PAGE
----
Each of the subsequent books revealed more and more layers, and usually ended with the sense that progress was being made.  This final book was really hard to put down because by this point we were clearly working toward the resolution of the main plot.  I was on the edge of my seat (sometimes literally!), eager to see how everything would work out.  I was mostly satisfied with the ending.  While not everything turned out well for everybody, the ending left me with a positive feeling as opposed to the sad or bittersweet feeling that so many other books seem to end with.  There were some loose threads left at the end, including one major one, but I had such mixed feelings about how I wanted that thread to be resolved that I almost didn’t mind the fact that it wasn’t resolved.  There were some things that I wish had been explained more fully, though.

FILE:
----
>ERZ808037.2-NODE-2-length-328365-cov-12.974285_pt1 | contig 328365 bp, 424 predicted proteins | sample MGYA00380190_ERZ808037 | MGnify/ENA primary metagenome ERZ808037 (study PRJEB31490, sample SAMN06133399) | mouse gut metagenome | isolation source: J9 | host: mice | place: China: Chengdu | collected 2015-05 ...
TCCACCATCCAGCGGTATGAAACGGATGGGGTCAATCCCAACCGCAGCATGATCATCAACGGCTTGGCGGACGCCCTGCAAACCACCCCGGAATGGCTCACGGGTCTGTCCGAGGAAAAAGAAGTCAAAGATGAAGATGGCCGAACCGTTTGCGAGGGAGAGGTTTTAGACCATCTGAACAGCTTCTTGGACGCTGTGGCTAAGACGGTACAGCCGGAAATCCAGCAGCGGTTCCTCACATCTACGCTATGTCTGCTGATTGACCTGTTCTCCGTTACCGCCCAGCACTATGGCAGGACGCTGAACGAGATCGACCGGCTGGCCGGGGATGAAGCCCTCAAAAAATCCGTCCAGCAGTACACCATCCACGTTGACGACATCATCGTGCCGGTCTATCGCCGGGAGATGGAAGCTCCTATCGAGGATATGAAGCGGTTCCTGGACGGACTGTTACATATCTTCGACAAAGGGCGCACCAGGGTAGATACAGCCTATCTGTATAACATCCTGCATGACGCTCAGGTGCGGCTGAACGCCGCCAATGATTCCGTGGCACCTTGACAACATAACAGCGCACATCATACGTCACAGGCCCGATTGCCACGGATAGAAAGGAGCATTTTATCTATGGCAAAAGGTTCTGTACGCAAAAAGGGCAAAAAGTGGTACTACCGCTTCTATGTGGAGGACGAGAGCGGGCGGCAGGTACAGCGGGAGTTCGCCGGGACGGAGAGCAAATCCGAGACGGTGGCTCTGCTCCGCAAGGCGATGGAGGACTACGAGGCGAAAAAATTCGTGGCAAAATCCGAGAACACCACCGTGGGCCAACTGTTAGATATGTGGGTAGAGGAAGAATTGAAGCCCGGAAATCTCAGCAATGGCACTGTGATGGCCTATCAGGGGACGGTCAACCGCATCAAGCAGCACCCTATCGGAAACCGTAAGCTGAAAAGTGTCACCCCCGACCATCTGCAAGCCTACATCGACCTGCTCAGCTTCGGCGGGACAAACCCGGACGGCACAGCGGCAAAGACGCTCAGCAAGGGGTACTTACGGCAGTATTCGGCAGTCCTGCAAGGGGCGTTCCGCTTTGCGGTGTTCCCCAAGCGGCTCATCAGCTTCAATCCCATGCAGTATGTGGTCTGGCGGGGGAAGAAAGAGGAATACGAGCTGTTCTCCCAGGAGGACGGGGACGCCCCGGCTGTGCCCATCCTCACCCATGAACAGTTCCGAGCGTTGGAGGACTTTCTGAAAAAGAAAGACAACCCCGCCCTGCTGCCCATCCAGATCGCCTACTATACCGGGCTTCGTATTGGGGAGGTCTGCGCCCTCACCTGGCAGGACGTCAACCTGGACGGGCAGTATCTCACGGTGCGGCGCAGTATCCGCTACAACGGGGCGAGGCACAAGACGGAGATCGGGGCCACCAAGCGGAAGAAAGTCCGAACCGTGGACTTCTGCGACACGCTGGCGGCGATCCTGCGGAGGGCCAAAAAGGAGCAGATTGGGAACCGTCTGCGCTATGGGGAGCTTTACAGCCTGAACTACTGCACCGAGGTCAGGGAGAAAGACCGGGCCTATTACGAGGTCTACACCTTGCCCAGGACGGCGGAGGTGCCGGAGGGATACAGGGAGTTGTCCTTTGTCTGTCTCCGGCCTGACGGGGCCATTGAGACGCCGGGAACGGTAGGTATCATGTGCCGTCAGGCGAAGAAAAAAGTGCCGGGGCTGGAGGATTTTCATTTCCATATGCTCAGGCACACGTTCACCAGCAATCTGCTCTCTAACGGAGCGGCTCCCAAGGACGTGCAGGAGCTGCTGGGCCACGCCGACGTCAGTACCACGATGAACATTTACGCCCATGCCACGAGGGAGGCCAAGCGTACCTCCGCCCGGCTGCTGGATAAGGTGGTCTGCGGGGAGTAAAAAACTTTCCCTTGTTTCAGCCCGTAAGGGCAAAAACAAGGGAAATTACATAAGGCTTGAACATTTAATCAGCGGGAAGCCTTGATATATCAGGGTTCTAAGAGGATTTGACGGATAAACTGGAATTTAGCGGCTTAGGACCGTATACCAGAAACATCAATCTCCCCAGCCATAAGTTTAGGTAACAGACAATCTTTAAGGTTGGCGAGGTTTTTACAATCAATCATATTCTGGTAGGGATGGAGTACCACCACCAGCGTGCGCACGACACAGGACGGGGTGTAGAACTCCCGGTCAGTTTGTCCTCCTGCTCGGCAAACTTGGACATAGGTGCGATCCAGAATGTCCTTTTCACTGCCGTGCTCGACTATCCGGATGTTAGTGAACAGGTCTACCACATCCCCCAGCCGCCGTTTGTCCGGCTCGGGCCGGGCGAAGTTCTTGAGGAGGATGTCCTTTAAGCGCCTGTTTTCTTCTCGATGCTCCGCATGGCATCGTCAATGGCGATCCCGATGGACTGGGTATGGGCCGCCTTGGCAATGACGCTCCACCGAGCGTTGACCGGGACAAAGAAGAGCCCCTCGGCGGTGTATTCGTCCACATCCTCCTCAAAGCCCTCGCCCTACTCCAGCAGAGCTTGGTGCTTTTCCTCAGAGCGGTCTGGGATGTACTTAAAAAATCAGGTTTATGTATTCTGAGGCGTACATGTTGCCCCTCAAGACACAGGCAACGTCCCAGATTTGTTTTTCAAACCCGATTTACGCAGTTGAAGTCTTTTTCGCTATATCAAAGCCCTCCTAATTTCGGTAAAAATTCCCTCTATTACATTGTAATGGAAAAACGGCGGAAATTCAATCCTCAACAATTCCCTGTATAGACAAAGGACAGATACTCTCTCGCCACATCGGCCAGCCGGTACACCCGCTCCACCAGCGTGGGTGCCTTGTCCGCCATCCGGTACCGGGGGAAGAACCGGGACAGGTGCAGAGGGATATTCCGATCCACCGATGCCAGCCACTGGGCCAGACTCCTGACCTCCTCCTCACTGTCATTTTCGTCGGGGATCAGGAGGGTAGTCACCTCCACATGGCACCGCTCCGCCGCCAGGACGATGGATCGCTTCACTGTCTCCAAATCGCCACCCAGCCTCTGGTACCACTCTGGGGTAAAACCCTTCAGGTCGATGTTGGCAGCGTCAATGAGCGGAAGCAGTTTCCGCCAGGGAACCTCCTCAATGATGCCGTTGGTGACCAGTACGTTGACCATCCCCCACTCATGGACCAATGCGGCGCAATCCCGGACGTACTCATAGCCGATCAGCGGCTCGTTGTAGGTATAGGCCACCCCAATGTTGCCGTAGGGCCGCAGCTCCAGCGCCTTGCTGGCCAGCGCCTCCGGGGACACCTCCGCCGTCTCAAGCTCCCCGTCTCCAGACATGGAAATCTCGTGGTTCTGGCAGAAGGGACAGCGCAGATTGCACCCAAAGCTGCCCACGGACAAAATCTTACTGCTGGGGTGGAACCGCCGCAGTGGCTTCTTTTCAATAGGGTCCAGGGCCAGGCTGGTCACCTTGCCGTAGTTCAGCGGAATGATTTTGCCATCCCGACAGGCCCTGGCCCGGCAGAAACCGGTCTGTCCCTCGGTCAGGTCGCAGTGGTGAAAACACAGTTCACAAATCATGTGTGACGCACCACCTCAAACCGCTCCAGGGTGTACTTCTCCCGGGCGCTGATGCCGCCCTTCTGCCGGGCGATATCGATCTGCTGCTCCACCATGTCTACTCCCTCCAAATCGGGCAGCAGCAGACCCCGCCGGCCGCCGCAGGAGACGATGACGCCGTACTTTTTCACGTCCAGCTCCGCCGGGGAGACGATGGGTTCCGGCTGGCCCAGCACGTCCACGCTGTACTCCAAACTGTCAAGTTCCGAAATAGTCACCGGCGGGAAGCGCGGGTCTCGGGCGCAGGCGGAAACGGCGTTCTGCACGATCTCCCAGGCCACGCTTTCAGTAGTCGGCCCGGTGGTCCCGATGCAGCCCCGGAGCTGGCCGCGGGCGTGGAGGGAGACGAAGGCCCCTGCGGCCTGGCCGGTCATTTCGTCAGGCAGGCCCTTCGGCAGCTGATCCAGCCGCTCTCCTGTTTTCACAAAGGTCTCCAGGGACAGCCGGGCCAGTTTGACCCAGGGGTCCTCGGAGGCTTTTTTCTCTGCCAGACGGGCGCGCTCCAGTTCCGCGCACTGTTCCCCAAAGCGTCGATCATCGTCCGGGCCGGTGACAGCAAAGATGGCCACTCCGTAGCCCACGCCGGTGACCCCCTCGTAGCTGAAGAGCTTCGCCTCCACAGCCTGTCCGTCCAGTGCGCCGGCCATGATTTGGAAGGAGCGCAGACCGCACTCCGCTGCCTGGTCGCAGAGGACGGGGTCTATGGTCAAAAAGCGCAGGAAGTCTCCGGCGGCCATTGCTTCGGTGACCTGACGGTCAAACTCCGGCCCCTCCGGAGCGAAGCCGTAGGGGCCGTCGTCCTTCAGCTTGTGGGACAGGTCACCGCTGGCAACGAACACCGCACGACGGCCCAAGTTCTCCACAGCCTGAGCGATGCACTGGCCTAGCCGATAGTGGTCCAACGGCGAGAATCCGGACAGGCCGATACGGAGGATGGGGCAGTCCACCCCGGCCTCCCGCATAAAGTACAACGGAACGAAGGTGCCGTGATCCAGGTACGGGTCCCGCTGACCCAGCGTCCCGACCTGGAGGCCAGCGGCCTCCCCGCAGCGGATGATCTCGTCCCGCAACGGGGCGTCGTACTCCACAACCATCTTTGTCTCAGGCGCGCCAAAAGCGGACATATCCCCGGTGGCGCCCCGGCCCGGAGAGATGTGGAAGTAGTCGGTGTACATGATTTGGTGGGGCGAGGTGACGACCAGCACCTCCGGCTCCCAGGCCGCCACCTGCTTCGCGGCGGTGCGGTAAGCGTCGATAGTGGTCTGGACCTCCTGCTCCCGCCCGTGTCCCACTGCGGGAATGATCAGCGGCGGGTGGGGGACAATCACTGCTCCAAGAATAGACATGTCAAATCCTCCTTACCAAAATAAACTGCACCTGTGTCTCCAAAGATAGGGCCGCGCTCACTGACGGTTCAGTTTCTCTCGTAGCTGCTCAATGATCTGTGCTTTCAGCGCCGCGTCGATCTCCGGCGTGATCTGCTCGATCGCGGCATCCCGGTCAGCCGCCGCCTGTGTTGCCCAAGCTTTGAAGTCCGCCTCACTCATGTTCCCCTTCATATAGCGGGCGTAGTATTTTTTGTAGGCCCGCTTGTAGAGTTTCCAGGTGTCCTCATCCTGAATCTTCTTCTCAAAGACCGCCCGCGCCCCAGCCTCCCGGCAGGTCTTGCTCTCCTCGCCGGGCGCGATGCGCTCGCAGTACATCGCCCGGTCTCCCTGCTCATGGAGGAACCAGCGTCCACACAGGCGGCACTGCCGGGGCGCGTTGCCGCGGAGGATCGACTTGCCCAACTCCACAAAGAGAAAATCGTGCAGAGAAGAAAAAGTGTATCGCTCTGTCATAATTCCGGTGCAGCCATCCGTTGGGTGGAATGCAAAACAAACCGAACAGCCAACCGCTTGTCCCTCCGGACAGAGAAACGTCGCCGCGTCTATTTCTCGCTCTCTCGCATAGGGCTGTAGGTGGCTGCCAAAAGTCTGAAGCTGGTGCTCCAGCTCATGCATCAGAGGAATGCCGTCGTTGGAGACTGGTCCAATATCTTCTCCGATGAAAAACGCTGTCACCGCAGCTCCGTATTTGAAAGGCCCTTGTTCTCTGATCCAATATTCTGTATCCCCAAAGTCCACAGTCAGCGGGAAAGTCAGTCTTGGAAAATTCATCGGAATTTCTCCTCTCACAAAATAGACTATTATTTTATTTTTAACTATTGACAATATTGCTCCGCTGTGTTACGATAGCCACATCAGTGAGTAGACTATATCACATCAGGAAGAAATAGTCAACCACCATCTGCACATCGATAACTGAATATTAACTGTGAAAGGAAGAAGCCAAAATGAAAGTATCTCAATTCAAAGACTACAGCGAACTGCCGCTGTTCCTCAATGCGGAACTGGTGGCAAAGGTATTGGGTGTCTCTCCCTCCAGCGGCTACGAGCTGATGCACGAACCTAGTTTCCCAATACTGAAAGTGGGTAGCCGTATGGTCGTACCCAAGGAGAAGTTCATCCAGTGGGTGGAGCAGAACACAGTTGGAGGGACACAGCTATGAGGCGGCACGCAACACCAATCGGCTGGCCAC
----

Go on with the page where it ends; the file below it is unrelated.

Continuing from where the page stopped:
I don’t think this series would convert anybody who isn’t already a fan of epic fantasy, but I do think it’s a satisfying series for people who are already fans of the subgenre.  To anybody who liked this series, I would also recommend this author’s earlier epic fantasy series, the Long Price Quartet.  I thought his earlier series was more unique, whereas this one is a bit more traditional, but I think they were both equally enjoyable.

I have a lot of random thoughts that are full of spoilers for the entire series.  As per my usual style, I’m going to list them within spoiler tags: